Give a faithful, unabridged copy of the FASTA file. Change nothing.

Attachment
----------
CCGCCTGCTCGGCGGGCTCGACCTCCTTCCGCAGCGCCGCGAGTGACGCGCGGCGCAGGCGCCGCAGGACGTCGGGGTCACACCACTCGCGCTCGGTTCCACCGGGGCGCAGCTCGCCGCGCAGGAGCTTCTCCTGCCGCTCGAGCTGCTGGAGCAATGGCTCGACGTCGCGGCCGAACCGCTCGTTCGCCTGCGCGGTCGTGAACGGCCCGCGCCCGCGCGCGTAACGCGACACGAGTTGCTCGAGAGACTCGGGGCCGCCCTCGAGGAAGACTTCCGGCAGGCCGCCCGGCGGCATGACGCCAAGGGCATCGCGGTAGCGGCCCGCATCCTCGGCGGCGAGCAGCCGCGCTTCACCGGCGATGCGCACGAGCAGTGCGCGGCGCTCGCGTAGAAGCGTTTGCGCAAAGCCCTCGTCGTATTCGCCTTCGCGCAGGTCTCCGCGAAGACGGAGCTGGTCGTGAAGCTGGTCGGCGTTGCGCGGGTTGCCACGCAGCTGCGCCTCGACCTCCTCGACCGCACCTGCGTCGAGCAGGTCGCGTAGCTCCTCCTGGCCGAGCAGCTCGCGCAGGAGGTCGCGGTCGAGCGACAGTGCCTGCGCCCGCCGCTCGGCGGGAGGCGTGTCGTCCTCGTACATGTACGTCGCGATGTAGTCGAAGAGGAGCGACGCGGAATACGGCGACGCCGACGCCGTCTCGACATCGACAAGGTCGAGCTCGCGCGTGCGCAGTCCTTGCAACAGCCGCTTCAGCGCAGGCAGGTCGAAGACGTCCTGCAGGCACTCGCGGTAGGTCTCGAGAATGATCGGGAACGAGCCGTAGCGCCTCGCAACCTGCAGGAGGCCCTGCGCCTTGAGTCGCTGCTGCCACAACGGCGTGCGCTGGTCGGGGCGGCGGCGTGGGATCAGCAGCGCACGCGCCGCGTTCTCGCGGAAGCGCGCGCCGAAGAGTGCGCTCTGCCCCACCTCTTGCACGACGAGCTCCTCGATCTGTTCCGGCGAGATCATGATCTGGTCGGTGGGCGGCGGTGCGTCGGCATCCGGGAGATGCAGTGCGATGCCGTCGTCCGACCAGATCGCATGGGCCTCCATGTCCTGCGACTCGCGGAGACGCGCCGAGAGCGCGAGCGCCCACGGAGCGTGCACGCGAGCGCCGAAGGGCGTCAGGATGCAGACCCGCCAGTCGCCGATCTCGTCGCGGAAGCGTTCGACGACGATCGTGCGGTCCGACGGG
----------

CCGCCTGCTCGGCGGGCTCGACCTCCTTCCGCAGCGCCGCGAGTGACGCGCGGCGCAGGCGCCGCAGGACGTCGGGGTCACACCACTCGCGCTCGGTTCCACCGGGGCGCAGCTCGCCGCGCAGGAGCTTCTCCTGCCGCTCGAGCTGCTGGAGCAATGGCTCGACGTCGCGGCCGAACCGCTCGTTCGCCTGCGCGGTCGTGAACGGCCCGCGCCCGCGCGCGTAACGCGACACGAGTTGCTCGAGAGACTCGGGGCCGCCCTCGAGGAAGACTTCCGGCAGGCCGCCCGGCGGCATGACGCCAAGGGCATCGCGGTAGCGGCCCGCATCCTCGGCGGCGAGCAGCCGCGCTTCACCGGCGATGCGCACGAGCAGTGCGCGGCGCTCGCGTAGAAGCGTTTGCGCAAAGCCCTCGTCGTATTCGCCTTCGCGCAGGTCTCCGCGAAGACGGAGCTGGTCGTGAAGCTGGTCGGCGTTGCGCGGGTTGCCACGCAGCTGCGCCTCGACCTCCTCGACCGCACCTGCGTCGAGCAGGTCGCGTAGCTCCTCCTGGCCGAGCAGCTCGCGCAGGAGGTCGCGGTCGAGCGACAGTGCCTGCGCCCGCCGCTCGGCGGGAGGCGTGTCGTCCTCGTACATGTACGTCGCGATGTAGTCGAAGAGGAGCGACGCGGAATACGGCGACGCCGACGCCGTCTCGACATCGACAAGGTCGAGCTCGCGCGTGCGCAGTCCTTGCAACAGCCGCTTCAGCGCAGGCAGGTCGAAGACGTCCTGCAGGCACTCGCGGTAGGTCTCGAGAATGATCGGGAACGAGCCGTAGCGCCTCGCAACCTGCAGGAGGCCCTGCGCCTTGAGTCGCTGCTGCCACAACGGCGTGCGCTGGTCGGGGCGGCGGCGTGGGATCAGCAGCGCACGCGCCGCGTTCTCGCGGAAGCGCGCGCCGAAGAGTGCGCTCTGCCCCACCTCTTGCACGACGAGCTCCTCGATCTGTTCCGGCGAGATCATGATCTGGTCGGTGGGCGGCGGTGCGTCGGCATCCGGGAGATGCAGTGCGATGCCGTCGTCCGACCAGATCGCATGGGCCTCCATGTCCTGCGACTCGCGGAGACGCGCCGAGAGCGCGAGCGCCCACGGAGCGTGCACGCGAGCGCCGAAGGGCGTCAGGATGCAGACCCGCCAGTCGCCGATCTCGTCGCGGAAGCGTTCGACGACGATCGTGCGGTCCGACGGG